Why is self-care important again?

Dr Bec says there are many reasons to incorporate self-care into your day.

“For parents, learning how to care for your own mind, body and spirit needs, leads you to be a more emotionally and physically resilient parent,” she explains, “If you care for yourself, you could be more child-centred and mindful towards your children.”

Dr Bec likens self-care for parents to the airline practice of “fitting your own oxygen mask before assisting children and others.” Self-care could give you a chance to recharge in small ways so you may continue tending to the multiple demands of parenting.

In other contexts, Dr Bec says that self-care is equally important. “For my clinical clients, the first step in a wellbeing and mental health plan was an audit of how they were tending to their own basic needs. Paying attention to self-care such as sleep, nutrition, exercise, and hobbies was part of examining more complex needs,” Dr Bec explains.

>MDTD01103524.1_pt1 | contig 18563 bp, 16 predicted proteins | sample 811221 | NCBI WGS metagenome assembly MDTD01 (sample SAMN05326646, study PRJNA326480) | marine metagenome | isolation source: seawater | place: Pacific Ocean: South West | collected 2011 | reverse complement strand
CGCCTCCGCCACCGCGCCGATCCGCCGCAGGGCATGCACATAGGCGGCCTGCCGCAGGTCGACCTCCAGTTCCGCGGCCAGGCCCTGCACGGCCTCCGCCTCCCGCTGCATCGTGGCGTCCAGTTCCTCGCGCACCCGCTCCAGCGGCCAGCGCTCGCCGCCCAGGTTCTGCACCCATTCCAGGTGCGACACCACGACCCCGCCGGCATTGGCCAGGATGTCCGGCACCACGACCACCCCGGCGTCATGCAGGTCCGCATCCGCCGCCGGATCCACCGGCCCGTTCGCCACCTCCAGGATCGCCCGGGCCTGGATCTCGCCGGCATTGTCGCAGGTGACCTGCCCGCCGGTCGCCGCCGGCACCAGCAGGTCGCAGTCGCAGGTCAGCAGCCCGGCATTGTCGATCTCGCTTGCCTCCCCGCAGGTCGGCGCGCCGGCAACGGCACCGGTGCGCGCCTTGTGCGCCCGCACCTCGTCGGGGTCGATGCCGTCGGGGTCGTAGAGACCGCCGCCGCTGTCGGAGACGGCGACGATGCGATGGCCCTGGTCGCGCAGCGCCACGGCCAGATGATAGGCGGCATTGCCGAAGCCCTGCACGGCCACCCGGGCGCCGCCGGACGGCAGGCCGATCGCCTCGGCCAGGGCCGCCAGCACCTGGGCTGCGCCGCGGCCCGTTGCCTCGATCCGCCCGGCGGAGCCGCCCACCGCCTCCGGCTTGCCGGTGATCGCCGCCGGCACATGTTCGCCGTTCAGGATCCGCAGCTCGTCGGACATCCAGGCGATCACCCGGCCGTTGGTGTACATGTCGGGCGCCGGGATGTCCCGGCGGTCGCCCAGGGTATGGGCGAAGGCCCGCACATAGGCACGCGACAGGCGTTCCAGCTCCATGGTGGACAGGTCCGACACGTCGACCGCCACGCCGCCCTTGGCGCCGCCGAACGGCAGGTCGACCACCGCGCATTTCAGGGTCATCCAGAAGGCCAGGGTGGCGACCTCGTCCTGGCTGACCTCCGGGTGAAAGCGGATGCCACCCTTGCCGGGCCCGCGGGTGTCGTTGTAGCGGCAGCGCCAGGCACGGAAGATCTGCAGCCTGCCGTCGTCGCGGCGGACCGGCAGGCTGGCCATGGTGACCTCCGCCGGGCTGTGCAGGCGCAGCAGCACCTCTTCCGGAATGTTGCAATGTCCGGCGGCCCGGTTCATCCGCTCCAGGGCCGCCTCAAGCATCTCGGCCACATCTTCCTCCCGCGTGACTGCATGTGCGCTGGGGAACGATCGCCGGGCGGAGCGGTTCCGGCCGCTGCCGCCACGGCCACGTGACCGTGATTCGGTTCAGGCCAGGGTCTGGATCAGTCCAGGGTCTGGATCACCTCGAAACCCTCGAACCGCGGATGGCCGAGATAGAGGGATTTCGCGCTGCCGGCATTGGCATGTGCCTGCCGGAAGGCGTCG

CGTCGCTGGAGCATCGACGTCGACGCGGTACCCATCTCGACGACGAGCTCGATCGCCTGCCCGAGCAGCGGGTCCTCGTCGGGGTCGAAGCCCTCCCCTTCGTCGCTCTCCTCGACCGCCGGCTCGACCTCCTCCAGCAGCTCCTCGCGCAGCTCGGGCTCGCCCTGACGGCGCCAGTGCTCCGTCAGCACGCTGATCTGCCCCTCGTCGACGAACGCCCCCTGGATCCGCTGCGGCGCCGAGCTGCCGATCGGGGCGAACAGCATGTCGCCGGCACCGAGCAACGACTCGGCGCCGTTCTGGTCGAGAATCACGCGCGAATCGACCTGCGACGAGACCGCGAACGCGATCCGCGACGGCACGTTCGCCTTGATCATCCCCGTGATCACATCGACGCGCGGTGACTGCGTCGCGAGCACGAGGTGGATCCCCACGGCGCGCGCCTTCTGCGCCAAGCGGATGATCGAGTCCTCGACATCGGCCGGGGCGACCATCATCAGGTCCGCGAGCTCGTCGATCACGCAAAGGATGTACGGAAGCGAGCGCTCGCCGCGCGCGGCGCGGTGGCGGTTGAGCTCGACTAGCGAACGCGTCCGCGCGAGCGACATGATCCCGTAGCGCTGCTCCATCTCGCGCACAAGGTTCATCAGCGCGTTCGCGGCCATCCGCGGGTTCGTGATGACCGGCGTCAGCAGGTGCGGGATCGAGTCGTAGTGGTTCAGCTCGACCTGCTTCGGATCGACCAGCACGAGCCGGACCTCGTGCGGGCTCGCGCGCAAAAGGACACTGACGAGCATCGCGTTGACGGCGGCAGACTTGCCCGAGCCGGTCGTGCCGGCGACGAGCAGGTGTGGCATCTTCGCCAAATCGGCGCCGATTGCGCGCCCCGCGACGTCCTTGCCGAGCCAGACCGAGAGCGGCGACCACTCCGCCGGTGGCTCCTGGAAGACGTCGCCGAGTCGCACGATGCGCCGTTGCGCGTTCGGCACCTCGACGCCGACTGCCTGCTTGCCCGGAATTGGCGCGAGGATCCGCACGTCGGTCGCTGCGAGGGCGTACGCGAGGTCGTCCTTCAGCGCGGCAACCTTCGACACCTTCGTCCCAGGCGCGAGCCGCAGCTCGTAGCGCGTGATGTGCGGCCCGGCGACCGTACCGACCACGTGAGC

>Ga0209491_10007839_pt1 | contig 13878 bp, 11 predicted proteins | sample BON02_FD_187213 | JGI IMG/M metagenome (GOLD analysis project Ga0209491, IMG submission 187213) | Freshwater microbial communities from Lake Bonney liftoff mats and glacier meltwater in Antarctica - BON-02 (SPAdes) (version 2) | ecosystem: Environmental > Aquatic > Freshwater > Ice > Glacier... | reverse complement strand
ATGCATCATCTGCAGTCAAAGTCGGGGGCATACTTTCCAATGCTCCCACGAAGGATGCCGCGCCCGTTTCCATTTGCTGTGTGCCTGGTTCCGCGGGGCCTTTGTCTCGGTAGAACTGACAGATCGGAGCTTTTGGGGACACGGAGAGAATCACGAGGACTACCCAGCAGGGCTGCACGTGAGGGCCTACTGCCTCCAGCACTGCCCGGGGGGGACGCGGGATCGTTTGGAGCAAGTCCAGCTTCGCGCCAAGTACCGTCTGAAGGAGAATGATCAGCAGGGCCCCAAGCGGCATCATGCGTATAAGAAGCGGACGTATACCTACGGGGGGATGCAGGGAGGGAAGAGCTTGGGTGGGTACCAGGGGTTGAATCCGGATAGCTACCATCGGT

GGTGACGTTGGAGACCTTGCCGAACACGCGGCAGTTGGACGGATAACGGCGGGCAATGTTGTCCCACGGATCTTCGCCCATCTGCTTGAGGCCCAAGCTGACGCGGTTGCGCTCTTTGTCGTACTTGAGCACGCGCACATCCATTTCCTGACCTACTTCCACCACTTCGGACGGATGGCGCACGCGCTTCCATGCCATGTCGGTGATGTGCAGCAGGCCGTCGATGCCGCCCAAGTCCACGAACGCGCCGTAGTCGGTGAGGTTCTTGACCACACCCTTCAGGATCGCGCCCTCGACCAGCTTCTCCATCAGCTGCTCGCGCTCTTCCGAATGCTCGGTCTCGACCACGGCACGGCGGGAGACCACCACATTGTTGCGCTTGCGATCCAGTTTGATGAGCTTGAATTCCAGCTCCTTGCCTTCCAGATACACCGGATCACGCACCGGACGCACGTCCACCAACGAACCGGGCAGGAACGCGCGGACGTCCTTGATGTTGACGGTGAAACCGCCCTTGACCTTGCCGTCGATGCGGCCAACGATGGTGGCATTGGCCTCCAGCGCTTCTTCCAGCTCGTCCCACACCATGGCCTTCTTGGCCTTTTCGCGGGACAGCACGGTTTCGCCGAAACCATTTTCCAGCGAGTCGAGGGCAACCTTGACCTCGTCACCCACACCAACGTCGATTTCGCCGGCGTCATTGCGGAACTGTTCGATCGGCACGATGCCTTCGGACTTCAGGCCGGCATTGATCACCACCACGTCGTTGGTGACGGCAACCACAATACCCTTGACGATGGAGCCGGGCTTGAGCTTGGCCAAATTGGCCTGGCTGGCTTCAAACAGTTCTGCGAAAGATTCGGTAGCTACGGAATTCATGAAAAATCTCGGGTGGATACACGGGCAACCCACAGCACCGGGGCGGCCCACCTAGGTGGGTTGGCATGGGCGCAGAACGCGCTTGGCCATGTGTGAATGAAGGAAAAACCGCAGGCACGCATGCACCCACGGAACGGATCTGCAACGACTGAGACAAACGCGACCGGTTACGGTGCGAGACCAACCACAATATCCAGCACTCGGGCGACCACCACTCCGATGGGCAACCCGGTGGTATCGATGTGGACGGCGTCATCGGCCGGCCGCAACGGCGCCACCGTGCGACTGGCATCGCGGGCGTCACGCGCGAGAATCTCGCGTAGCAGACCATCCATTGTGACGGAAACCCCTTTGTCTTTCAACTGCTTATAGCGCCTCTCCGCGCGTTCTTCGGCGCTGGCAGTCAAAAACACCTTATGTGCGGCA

Likewise, for professionals in a corporate context, Dr Bec says that self-care is about the need to develop good self-awareness to help manage stressors.

Self-care strategies to explore

Knowing you should practice self-care can be very different from knowing how to practice self-care. Should you make new year's resolutions to motivate yourself? Should you pull out the mindfulness colouring books when you’re feeling stressed? Should you eat brain-healthy foods or get a life coach to help you navigate the self-care journey?